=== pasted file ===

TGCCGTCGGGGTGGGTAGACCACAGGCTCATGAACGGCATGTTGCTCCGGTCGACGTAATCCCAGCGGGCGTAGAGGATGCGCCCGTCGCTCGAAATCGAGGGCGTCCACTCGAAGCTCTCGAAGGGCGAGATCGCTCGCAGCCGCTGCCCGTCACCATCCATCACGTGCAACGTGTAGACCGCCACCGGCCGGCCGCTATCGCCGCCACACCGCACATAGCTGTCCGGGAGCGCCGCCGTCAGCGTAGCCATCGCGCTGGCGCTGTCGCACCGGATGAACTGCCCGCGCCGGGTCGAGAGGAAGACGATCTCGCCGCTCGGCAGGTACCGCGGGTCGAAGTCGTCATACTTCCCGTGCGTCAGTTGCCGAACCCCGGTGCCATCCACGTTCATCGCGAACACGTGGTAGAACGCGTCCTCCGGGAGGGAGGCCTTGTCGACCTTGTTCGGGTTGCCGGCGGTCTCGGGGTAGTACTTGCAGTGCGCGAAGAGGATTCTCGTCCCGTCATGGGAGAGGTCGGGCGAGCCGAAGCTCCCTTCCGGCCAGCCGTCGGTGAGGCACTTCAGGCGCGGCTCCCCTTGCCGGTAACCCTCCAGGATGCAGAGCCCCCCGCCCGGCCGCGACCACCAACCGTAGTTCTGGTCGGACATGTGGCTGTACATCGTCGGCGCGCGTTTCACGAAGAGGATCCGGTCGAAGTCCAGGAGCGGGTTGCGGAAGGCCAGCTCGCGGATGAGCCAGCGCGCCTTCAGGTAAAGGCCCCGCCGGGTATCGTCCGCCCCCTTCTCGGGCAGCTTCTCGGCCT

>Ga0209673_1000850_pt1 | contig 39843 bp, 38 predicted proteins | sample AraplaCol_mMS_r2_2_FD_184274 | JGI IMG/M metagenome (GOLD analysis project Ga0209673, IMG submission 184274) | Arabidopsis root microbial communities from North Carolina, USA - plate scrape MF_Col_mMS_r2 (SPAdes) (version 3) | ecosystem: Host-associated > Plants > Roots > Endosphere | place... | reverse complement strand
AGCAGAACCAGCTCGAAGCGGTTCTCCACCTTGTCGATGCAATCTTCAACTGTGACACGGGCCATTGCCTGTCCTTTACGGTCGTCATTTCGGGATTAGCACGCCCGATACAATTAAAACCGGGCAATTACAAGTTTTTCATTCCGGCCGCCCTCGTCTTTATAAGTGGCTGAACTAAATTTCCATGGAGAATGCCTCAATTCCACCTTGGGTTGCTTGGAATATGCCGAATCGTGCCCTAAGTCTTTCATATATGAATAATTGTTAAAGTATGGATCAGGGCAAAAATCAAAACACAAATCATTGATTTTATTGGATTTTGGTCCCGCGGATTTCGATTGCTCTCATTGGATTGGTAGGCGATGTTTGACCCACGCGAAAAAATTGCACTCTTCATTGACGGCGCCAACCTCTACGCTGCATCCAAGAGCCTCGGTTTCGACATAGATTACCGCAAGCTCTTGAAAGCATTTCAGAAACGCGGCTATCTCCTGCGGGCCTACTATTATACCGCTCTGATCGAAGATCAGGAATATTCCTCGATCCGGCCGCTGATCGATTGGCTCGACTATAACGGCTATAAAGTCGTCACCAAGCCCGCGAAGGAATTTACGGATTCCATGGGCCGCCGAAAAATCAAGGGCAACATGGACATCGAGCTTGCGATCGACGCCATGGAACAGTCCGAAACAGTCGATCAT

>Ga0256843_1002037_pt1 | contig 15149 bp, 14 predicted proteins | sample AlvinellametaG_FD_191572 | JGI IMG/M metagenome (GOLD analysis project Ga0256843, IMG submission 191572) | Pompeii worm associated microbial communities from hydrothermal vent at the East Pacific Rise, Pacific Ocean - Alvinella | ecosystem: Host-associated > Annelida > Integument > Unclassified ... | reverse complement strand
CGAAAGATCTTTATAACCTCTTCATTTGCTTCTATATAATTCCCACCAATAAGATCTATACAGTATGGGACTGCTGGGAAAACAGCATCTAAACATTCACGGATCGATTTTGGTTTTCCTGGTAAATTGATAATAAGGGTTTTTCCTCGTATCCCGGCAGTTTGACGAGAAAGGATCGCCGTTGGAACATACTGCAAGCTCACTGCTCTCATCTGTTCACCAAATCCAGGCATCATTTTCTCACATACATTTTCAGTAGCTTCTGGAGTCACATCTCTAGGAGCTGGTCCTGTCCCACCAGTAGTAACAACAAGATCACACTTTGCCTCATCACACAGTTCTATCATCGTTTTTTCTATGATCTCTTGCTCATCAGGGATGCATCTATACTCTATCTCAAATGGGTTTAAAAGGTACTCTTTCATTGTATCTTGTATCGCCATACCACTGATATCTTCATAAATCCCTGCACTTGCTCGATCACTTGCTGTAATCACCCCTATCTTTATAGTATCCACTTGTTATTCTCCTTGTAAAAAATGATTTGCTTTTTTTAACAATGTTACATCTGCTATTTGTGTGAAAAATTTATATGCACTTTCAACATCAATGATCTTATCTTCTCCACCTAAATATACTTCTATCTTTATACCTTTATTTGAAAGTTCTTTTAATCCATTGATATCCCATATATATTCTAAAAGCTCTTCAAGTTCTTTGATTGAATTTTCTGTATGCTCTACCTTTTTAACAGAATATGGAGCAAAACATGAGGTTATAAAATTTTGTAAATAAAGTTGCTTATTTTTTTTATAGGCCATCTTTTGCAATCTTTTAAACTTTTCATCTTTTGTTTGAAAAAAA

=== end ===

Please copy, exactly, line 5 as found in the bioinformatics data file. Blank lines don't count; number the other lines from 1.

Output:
CGAAAGATCTTTATAACCTCTTCATTTGCTTCTATATAATTCCCACCAATAAGATCTATACAGTATGGGACTGCTGGGAAAACAGCATCTAAACATTCACGGATCGATTTTGGTTTTCCTGGTAAATTGATAATAAGGGTTTTTCCTCGTATCCCGGCAGTTTGACGAGAAAGGATCGCCGTTGGAACATACTGCAAGCTCACTGCTCTCATCTGTTCACCAAATCCAGGCATCATTTTCTCACATACATTTTCAGTAGCTTCTGGAGTCACATCTCTAGGAGCTGGTCCTGTCCCACCAGTAGTAACAACAAGATCACACTTTGCCTCATCACACAGTTCTATCATCGTTTTTTCTATGATCTCTTGCTCATCAGGGATGCATCTATACTCTATCTCAAATGGGTTTAAAAGGTACTCTTTCATTGTATCTTGTATCGCCATACCACTGATATCTTCATAAATCCCTGCACTTGCTCGATCACTTGCTGTAATCACCCCTATCTTTATAGTATCCACTTGTTATTCTCCTTGTAAAAAATGATTTGCTTTTTTTAACAATGTTACATCTGCTATTTGTGTGAAAAATTTATATGCACTTTCAACATCAATGATCTTATCTTCTCCACCTAAATATACTTCTATCTTTATACCTTTATTTGAAAGTTCTTTTAATCCATTGATATCCCATATATATTCTAAAAGCTCTTCAAGTTCTTTGATTGAATTTTCTGTATGCTCTACCTTTTTAACAGAATATGGAGCAAAACATGAGGTTATAAAATTTTGTAAATAAAGTTGCTTATTTTTTTTATAGGCCATCTTTTGCAATCTTTTAAACTTTTCATCTTTTGTTTGAAAAAAA